As I said, my bottom line is that vaccination against tetanus is a must for every horse. It’s such an awful disease in horses, and the vaccine is so effective and carries such a low risk of doing harm that, for me, tetanus definitely falls under the heading of “Better Prevented than Treated.” However, I don’t believe that a tetanus booster must be given every year, which is the frequency recommended by the vaccine manufacturers and by the American Association of Equine Practitioners (AAEP). For horse owners who endeavor to minimize the amount of foreign substances that go into their horses, I have no problem with boostering every 2 years, with two important provisos...

Not a lot of clinical research has been published on the duration of immunity following tetanus vaccination in horses, but from the bits and pieces that are available, it seems that most horses probably are protected for at least 2 years after the initial vaccination series (two shots, 3–6 weeks apart, followed by a booster 6–12 months later). Even the official AAEP vaccination guidelines say that immunity may persist for up to 5 years. An equine immunologist I know once told me that the duration of immunity in most horses probably is 5–6 years, and in some individuals it is even longer.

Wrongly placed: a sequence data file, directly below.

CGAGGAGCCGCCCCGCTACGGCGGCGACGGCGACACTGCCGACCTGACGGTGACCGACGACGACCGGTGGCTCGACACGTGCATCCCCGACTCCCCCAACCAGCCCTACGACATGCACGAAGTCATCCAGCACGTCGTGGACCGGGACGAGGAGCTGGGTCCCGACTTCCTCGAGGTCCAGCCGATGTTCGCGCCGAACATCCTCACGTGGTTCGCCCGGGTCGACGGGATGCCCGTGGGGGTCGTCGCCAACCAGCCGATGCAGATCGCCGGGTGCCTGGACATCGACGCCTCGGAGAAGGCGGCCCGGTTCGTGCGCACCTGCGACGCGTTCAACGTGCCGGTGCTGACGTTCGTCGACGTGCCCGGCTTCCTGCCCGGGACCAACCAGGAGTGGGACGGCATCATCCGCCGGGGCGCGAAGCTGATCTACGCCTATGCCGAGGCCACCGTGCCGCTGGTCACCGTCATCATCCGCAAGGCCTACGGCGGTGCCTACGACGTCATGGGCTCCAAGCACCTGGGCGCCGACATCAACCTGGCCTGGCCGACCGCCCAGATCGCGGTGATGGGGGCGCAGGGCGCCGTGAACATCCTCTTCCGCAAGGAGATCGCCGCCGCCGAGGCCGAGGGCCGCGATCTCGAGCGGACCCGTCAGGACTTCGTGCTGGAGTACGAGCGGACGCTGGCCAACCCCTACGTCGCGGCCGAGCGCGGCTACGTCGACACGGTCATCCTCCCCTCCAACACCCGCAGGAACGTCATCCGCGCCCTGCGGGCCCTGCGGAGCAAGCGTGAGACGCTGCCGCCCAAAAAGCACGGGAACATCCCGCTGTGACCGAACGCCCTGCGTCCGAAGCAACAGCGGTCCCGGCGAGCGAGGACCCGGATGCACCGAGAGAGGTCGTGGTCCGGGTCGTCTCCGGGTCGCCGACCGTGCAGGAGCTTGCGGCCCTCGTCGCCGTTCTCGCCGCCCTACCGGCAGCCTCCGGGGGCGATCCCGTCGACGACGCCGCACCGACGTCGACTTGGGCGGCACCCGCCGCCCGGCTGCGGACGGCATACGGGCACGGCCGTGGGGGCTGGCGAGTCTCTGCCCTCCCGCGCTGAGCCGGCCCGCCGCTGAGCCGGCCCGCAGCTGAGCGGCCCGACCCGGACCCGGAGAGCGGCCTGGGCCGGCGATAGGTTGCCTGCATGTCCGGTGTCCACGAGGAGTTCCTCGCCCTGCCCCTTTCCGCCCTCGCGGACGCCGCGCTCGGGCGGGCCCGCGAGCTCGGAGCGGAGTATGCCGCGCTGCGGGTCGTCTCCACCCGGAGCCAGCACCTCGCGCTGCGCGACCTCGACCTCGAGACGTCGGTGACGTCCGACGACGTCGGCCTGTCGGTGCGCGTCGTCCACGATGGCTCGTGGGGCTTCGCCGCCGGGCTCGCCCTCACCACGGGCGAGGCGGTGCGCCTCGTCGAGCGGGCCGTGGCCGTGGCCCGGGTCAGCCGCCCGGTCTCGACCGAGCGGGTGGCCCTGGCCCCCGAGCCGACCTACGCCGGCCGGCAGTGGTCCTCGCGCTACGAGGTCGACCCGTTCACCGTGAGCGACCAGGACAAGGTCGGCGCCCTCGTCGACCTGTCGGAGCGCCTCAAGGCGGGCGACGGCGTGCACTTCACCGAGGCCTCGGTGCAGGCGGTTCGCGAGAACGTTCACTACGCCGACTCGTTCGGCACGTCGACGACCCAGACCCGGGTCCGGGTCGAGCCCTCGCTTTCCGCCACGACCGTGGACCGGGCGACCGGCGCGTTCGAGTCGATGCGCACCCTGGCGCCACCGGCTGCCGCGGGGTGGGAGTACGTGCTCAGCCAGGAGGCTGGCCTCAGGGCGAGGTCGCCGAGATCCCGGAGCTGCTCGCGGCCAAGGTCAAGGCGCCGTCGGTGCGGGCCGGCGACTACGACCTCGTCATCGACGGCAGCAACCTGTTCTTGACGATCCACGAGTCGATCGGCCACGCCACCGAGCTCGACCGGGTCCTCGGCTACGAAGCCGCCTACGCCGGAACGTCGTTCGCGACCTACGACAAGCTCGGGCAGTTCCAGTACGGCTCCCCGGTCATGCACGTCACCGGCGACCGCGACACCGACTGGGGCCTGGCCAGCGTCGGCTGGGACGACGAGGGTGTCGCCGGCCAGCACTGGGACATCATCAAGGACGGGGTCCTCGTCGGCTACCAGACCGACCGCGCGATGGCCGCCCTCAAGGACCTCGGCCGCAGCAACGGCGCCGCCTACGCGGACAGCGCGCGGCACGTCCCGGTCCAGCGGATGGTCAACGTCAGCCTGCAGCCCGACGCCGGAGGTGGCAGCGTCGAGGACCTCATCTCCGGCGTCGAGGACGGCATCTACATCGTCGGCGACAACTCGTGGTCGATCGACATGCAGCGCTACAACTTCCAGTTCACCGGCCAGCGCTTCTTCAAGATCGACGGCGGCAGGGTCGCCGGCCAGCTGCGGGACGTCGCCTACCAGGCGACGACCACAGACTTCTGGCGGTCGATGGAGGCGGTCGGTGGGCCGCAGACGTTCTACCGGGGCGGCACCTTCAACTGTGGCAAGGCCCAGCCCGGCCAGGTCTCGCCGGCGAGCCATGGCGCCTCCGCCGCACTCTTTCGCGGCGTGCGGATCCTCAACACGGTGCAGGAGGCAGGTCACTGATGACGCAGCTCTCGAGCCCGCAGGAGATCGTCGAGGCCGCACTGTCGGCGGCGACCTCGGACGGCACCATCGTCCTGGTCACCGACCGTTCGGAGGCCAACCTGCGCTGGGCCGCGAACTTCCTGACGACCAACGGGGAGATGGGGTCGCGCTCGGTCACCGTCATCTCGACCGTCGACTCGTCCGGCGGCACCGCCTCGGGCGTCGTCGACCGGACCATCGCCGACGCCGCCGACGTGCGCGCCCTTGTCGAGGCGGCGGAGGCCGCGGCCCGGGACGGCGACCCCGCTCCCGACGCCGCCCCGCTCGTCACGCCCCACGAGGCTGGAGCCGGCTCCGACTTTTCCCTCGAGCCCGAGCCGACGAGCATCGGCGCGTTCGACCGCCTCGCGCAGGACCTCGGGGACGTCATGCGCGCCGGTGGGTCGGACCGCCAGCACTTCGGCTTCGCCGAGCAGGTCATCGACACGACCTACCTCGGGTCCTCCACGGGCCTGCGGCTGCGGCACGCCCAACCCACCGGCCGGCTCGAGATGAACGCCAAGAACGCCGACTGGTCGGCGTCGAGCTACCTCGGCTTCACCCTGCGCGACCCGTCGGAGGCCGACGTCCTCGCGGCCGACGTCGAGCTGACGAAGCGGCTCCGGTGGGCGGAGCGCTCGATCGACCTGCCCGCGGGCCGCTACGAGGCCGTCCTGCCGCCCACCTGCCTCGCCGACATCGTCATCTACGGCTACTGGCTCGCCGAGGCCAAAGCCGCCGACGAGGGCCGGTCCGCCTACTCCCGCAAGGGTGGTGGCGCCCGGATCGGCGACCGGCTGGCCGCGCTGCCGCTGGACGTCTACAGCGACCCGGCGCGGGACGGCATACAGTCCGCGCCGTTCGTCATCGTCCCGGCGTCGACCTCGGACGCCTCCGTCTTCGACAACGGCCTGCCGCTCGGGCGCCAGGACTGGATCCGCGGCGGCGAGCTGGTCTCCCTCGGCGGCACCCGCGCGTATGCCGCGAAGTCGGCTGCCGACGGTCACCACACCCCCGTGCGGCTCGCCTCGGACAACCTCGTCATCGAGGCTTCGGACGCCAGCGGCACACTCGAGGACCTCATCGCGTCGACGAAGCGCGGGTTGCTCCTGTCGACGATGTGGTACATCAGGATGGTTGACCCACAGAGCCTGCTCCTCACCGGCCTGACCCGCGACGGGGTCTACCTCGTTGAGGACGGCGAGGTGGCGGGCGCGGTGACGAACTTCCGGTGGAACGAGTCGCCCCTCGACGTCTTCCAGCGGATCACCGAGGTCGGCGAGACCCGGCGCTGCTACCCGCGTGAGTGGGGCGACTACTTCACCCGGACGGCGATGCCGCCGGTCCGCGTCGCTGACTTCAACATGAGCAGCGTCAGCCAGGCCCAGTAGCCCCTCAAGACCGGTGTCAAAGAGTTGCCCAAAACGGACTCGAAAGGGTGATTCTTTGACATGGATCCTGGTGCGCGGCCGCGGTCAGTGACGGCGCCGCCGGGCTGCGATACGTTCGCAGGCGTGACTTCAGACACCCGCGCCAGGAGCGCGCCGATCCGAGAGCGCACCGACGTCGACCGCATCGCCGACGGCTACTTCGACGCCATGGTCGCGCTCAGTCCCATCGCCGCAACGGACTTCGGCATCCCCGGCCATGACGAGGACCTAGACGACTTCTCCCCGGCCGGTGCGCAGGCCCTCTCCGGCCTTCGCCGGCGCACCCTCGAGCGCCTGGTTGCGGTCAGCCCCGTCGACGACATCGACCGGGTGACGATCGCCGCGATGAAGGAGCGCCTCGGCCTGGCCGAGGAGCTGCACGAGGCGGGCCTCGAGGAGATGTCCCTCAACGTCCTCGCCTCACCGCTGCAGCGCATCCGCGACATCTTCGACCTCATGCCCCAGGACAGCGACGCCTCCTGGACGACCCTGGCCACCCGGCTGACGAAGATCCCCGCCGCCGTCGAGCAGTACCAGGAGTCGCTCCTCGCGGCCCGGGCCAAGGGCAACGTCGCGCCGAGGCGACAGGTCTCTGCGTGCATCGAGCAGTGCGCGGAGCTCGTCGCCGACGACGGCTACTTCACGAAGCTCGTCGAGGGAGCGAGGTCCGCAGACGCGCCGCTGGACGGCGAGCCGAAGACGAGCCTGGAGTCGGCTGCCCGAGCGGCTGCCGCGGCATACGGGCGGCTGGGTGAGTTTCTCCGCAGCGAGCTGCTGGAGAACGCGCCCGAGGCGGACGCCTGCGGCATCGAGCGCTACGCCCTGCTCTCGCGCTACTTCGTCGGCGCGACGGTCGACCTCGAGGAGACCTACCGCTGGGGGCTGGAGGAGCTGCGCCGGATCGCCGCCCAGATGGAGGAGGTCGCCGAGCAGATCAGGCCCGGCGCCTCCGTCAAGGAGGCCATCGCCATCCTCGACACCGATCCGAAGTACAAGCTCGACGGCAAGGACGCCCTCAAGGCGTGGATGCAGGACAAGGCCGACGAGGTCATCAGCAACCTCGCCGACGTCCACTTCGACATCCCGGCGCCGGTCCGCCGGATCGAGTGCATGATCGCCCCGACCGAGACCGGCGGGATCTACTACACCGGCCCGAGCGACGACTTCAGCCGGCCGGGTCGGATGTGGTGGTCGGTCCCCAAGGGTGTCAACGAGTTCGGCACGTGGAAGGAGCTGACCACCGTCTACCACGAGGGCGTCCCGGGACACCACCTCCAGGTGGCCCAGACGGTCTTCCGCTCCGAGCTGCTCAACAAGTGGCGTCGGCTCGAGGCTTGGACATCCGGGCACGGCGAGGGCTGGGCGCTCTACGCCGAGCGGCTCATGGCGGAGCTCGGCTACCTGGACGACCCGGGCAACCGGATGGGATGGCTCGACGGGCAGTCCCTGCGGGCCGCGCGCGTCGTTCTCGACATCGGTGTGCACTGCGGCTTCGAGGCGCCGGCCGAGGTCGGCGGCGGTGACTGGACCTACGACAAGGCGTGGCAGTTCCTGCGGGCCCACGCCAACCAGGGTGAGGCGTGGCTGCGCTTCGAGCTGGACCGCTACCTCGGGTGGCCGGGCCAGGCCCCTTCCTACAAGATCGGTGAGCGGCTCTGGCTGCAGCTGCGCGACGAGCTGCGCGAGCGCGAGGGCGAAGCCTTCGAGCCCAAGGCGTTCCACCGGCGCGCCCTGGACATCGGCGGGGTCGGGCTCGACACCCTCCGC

However, there have been documented cases of tetanus that developed in horses who had been properly vaccinated and boostered within the preceding 2 years. Typically in these cases, tetanus developed as a result of a wound that went unnoticed and thus untreated for a few days, and it occurred more than 12 months after the last tetanus booster (i.e., between the 12 month and 2 year points). So, my provisos for those who want to extend the tetanus booster interval to 2 or more years are these: